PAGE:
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I found a study suggesting that consumption of protein also causes an Insulin spike, is this true?

Answered on August 19, 2014
Created February 18, 2011 at 9:03 AM

http://www.ncbi.nlm.nih.gov/pmc/articles/PMC292828/

There is the article. What are your thoughts on this?

8a3fdcbbec724506de15c14bb6271264

(435)

on February 18, 2011
at 04:27 PM

Thank you, this clears it up. I forgot that protein (but not carbs) causes glucagon secretion as well, in addition to insulin. And they work as antagonists.

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7 Answers

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6
47a42b6be94caf700fce9509e38bb6a4

(9647)

on February 18, 2011
at 10:13 AM

Yes, it is true. A more recent, and fairly well-known, study is this one:

"An insulin index of foods: the insulin demand generated by 1000-kJ portions of common foods." (If you click on the upper right you can get to the full text. (Or this should work.))

One thing you can see in the newer study is that while the insulin effects of high-protein foods are somewhat higher than you would expect (but in most cases still not as high as carbohydrate), the blood glucose levels are still pretty low. So if the greater danger to the body is in the blood sugar spike, then you can rest assured that that is not going to happen to the same degree with protein.

In fact, you might wonder why there is any rise in blood sugar at all. You might even wonder why there isn't a crash in blood sugar after the consumption of protein without any carbohydrate, since the release of insulin in response to the protein would shut down the liver's release of glucose without there being any incoming glucose to take its place. Well, this doesn't happen, thanks to insulin's "partner," glucagon, which tells the liver to keep the glucose coming.

So what is the insulin doing when you eat that protein? Remember that insulin is anabolic, broadly speaking; it builds things up, and we can thank it for that. In this case it's sending off those amino acids into the muscles where they are needed.

But let's not ask about insulin's role in obesity, because that's the can of worms that no one wants to open right now ...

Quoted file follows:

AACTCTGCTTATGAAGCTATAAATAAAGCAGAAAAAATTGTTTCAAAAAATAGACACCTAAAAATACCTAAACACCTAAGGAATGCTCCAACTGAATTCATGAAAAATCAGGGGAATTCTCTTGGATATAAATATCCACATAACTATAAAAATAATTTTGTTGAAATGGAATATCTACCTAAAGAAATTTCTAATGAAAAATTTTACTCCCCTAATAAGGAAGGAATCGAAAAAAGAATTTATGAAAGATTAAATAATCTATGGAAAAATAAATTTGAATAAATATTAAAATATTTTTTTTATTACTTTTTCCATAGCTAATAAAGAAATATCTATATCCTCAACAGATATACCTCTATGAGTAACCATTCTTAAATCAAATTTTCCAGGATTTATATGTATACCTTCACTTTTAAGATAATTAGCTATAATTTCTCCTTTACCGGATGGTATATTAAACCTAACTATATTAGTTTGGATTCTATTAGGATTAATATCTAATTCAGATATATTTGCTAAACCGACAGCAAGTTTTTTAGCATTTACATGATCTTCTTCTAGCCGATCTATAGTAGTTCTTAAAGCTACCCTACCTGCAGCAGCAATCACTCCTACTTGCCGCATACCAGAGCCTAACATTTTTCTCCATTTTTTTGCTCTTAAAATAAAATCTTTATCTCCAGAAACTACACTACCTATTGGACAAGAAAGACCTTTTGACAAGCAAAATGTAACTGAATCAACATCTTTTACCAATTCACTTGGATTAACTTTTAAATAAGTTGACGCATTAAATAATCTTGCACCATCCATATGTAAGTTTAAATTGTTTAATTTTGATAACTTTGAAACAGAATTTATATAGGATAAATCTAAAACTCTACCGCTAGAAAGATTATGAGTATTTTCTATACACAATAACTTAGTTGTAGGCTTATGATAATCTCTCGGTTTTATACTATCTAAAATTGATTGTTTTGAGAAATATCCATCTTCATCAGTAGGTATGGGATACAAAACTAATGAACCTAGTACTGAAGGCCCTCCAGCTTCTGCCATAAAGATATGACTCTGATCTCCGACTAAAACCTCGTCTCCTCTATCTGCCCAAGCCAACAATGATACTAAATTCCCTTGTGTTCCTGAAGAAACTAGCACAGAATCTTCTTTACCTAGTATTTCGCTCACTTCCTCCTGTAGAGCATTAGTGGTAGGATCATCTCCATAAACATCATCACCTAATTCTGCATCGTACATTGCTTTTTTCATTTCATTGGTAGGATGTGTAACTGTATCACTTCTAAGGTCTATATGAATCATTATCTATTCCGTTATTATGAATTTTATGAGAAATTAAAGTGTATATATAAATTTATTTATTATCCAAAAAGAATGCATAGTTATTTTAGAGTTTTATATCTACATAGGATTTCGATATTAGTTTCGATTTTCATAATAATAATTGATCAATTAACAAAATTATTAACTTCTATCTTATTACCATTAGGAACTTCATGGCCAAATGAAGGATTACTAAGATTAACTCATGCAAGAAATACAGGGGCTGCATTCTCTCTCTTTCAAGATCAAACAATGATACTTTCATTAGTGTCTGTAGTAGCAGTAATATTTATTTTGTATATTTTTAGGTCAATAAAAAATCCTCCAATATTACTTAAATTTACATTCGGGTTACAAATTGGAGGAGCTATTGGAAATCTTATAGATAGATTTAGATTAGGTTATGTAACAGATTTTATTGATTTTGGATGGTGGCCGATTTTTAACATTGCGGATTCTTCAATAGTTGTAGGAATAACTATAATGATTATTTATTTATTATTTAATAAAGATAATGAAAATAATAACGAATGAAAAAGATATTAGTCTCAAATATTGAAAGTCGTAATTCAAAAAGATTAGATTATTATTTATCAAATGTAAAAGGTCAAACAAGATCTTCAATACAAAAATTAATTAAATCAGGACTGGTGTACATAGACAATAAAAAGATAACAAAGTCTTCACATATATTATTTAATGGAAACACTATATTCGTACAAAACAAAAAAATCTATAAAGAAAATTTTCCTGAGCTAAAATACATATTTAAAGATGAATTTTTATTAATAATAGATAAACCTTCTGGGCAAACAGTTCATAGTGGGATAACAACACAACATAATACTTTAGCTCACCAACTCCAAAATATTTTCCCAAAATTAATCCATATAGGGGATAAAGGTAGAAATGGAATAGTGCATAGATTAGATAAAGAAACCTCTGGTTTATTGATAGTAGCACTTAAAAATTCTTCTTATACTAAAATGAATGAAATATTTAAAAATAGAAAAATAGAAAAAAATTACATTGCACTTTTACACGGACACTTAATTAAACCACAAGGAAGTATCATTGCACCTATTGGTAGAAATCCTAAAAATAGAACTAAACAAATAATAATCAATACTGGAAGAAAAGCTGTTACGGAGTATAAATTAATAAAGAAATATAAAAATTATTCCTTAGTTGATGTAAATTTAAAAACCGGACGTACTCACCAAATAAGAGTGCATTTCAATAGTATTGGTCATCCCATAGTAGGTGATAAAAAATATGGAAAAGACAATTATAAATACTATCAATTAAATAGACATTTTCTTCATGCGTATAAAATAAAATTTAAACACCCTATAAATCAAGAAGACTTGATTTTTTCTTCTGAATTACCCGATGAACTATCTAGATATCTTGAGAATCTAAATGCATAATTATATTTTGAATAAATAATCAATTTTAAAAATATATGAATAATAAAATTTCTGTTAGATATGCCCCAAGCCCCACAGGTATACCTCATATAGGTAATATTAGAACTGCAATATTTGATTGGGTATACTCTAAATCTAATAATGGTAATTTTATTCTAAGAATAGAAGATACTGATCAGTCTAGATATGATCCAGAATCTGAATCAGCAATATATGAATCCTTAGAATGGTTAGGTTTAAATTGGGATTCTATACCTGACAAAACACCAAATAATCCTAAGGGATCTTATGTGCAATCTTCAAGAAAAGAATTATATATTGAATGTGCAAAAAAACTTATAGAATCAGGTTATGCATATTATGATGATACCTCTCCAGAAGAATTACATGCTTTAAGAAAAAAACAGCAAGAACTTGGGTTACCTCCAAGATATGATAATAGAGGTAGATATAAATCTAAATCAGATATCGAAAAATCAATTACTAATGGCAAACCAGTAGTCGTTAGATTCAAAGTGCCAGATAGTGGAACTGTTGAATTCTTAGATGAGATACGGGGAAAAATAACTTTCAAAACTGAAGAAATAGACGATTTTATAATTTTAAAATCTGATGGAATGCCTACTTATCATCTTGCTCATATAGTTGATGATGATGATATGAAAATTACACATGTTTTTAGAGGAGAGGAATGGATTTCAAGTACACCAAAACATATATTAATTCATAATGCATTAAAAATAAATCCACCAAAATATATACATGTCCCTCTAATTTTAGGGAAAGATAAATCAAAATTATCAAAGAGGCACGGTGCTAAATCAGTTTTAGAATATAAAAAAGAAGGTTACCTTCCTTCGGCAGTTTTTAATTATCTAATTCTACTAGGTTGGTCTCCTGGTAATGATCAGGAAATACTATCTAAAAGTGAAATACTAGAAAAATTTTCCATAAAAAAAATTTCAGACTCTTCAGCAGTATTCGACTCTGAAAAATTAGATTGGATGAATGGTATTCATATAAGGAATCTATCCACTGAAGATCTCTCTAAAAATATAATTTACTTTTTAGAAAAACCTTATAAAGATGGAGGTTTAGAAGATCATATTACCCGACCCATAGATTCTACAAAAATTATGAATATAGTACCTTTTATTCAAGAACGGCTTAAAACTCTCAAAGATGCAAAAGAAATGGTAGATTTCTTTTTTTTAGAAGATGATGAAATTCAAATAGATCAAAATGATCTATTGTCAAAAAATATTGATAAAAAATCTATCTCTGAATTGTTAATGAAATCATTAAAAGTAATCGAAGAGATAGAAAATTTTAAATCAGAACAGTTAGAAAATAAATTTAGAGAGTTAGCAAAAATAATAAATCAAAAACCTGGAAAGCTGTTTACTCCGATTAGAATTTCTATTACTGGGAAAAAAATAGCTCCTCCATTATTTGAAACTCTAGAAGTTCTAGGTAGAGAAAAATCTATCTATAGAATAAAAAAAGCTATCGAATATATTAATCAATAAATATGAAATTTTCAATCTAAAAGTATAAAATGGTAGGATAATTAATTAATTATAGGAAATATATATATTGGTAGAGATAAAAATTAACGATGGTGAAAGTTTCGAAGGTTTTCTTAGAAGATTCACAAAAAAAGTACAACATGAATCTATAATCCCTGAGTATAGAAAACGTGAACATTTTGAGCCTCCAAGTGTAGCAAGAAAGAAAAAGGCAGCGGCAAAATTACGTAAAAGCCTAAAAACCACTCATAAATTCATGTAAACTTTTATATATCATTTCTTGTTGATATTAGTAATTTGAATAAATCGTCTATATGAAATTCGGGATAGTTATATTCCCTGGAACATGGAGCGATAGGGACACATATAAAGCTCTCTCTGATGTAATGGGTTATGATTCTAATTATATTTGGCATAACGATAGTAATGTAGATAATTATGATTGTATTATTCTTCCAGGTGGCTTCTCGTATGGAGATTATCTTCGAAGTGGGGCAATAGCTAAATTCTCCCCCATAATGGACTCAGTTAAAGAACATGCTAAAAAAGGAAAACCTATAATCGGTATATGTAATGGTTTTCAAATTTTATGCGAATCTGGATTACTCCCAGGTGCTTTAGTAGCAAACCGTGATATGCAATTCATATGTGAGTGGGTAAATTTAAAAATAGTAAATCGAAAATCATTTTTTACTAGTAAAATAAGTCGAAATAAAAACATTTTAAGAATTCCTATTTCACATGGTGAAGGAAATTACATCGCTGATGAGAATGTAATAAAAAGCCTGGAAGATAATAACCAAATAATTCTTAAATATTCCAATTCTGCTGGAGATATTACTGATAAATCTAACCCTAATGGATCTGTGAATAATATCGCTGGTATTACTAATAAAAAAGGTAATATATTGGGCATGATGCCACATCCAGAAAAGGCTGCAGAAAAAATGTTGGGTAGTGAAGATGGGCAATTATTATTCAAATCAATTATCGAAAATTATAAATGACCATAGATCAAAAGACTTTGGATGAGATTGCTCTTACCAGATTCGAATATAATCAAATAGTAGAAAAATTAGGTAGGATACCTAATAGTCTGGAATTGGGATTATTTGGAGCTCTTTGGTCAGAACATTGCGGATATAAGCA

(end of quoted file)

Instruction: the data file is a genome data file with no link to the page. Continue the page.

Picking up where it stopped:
8a3fdcbbec724506de15c14bb6271264

(435)

on February 18, 2011
at 04:27 PM

Thank you, this clears it up. I forgot that protein (but not carbs) causes glucagon secretion as well, in addition to insulin. And they work as antagonists.

3
93b2e3c143c962cf8c92e6316a483ddf

(150)

on February 18, 2011
at 02:56 PM

There is not an insulin spike, but it is true that up to 50% of the protein you eat is eventually converted to glucose. As a 26-year diabetic, I can assure you that eating protein does not cause a spike in my glucose levels (and I have a broken metabolism). The levels do go up some, but not a lot and not quickly. This morning my breakfast consisted of about 30g. of protein and about a gram of carbs. My post-prandial blood sugar rose only 9 points.

1
6371f0ae0c075ded1b8cd30aafd4bf16

on June 17, 2011
at 05:28 AM

As a Type 1 diabetic if I eat a large amount of protein I can get a considerable raise in Blood Glucose Levels which I then have to accompany with a larger than expected insulin injection.

1
100fd85230060e754fc13394eee6d6f1

(18706)

on February 18, 2011
at 01:41 PM

Since protein is usually accompanied by fat, at least animal sources, this effect is normally mitigated.

1
4781cf8ae1bfcb558dfb056af17bea94

(4359)

on February 18, 2011
at 01:31 PM

That's one of the primary functions of insulin. Insulin opens up little channels into cells, allowing glucose AND amino acids to enter the cell. It's not patholigical at all.

0
77877f762c40637911396daa19b53094

(78467)

on February 18, 2011
at 09:54 AM

yes, it is

quite natural, considering that the main action of insulin is inhibition of lipolysis: pancreas try to say adipocytes to stop spilling fat out

0
89e238284ccb95b439edcff9e123671e

(10299)

on February 18, 2011
at 09:47 AM

Is it true? Well, the study shows it is true... But does it matter?

For a non diabetic, rather healthy person probably not.

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